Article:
To Serve Clients Properly, Sometimes You Have to Rock the Boat

Customer service, rock the boatAdministrative Professionals and other service-based representatives are taught to always “smooth things over” and make problems go away.  They are the problem-solvers, the ones to whom responsibility often falls for getting things done, especially in the face of obstacles.

However, a Client Support Administrator for a large financial investment firm who serves several large clients (let’s call her Joanne), found that while we must do everything in our power to diplomatically and smoothly serve clients and work with our colleagues, we must sometimes risk “rocking the boat a bit” in order to serve clients best.

Take, for example, a client issue that recently arose at Joanne’s company.  A client needed help with a two-pronged issue.  Joanne could handle one portion of the problem herself; the other necessitated action on the part of another company, which was the client of a different department within Joanne’s company.  Joanne was not allowed to contact another department’s “client,” which meant she needed to request help from someone in the other department.  Time and time again over the next two weeks, Joanne requested the help she needed, to no avail.  Meanwhile, Joanne’s client became more and more upset, as well as adversely affected financially, by the lack of action to fully resolve the problem.

Joanne escalated this issue to the Supervisor of the other department, hoping to receive quicker action by doing so.  Even this resulted in no resolution.  When Joanne reported this to her own supervisor, the supervisor was hesitant to get involved because the client who needed to take action was not a client of their department, so she didn’t want to “step on anyone’s toes.”

When legal action was threatened by Joanne’s client, she finally took matters into her own hands, personally contacted all parties involved and set up a conference call between her client, herself, the other department’s representative and that department’s client.  She knew she was taking the risk of overstepping her boundaries, but it was the only way to get the issue resolved, avoid legal complications and satisfy her client.

This strategy worked – and the issue was resolved.  But what everyone learned is the following:

  1. Sometimes, in an effort to avoid “rocking the boat” or “stepping on someone else’s toes” the client gets caught in the middle and suffers from our inaction.
  2. Clients’ needs must always supersede political correctness.
  3. If it’s the right thing to do, it must be done… and the consequences must be dealt with later.  If it truly was the right thing, and the company is worth working for, the consequences will not harm the person who took the risk.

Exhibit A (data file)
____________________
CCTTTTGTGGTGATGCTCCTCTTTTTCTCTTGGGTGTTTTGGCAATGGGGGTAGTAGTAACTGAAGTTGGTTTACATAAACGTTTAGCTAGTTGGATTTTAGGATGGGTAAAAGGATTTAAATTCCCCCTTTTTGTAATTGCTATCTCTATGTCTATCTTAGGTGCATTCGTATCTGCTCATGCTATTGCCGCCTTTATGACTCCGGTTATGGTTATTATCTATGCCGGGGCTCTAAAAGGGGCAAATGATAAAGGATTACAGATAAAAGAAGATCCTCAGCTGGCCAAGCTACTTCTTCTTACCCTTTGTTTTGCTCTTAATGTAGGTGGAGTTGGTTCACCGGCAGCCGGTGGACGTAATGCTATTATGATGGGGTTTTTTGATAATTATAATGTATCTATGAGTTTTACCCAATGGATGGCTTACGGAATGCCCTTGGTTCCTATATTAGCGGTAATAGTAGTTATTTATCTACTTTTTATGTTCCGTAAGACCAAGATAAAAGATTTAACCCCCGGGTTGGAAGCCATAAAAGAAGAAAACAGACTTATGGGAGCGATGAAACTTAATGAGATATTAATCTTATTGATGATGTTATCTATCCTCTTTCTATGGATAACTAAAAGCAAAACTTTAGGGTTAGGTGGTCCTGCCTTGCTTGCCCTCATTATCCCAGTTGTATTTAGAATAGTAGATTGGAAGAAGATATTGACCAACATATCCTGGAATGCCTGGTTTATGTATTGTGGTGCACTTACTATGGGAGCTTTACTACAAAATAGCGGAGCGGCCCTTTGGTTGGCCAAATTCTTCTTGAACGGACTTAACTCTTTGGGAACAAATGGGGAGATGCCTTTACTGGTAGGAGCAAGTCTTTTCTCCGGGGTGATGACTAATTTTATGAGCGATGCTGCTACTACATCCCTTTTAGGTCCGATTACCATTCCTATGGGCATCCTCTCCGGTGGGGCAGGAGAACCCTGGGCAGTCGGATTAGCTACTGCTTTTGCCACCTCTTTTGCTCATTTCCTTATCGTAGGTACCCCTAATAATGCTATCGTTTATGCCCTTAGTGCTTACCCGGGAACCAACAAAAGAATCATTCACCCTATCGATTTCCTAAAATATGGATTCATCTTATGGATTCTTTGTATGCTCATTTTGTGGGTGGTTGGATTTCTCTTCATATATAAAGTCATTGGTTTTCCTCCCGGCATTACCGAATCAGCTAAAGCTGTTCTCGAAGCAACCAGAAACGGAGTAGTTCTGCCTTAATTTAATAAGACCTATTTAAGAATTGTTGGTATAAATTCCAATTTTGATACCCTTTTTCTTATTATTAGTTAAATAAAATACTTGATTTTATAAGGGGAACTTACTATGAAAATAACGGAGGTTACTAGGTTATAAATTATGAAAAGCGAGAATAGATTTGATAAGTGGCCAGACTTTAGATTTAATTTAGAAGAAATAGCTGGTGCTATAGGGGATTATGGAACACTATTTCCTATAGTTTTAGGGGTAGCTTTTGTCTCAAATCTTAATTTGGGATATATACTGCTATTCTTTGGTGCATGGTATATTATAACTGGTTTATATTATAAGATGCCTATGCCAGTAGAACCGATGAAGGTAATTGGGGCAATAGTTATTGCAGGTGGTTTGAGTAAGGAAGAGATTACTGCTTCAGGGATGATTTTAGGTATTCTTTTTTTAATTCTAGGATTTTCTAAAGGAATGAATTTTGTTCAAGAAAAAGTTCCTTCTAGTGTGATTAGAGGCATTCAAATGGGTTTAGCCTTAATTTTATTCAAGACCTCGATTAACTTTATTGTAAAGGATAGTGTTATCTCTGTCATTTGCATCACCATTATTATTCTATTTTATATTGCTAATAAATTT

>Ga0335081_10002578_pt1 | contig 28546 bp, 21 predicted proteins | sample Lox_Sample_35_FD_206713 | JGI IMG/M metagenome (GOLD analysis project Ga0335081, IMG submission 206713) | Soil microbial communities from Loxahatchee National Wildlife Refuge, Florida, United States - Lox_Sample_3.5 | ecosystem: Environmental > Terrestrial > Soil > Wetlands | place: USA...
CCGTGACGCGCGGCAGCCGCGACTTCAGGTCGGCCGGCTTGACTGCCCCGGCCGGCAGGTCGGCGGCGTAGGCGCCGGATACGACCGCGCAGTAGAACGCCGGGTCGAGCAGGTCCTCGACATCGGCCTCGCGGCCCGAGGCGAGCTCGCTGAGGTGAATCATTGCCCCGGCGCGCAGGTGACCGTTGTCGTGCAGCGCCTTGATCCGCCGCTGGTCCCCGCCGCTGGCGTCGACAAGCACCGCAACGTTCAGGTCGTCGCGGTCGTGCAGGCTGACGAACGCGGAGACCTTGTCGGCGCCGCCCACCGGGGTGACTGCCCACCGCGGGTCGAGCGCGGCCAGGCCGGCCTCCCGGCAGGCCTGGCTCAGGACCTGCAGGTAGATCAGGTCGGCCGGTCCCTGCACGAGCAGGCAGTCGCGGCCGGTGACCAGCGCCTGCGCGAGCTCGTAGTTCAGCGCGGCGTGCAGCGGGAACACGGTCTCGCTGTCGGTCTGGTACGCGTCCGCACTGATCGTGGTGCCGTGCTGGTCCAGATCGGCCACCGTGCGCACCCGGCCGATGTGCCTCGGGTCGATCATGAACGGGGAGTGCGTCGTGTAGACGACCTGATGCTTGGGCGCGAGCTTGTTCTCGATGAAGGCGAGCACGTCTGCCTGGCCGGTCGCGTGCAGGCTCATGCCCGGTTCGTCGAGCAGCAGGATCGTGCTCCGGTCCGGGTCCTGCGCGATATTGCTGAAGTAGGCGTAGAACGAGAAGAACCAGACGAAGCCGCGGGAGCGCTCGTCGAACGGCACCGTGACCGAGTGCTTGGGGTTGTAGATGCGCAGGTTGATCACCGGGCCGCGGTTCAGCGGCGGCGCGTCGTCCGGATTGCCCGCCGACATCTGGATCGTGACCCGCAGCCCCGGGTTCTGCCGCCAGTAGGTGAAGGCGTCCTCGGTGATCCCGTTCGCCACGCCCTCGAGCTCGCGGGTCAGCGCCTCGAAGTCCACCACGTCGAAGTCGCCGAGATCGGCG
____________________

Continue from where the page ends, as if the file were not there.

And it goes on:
4. If someone ends up paying the ultimate price for taking a risk to do the right thing, then the company who fires that person is not worth working for.  While this is a harsh way to learn that your company is not worthy of your loyalty and efforts, it is far better to find out and move on to a company who deserves your work ethic and moral values.

Luckily for Joanne, she’d already had 10 years of experience with this company – and they were worth working for, because they supported her, even though she’d had to break the confines of tradition.  One department normally did not interact with another’s clients… period.  But in this case, to do what was right – not only for the client, but legally for her company – Joanne had to circumvent the norm and find a way around the restrictions.  At her subsequent review, Joanne’s supervisor told her that she realized Joanne did everything in her power, had no recourse but to take the action she did, and acknowledged that Joanne had done nothing wrong.

This issue raises some interesting questions:

  1. What would you have done in Joanne’s shoes?  In her supervisor’s shoes?
  2. Should anything be done about the other department’s actions, and the actions of their supervisor?
  3. Should Joanne have been rewarded?  Reprimanded?
  4. Should company policy change due to this issue?
  5. What should happen to the client company who didn’t resolve the issue in a timely manner?

Let’s all remember that while we must always treat each other with dignity and respect, there are times when excessive “political correctness” (which has nothing to do with true dignity and respect, but deals with appearances only) actually hurts those we’re charged with assisting.

If you have an opinion, please comment below and let me know your thoughts.  I’d love to hear from you!

This entry was posted in Creativity & Innovation, Get rid of the Excuses, Go FIRST!, Risk-Taking, WOWplace Tips and tagged , , , , , , . Bookmark the permalink.

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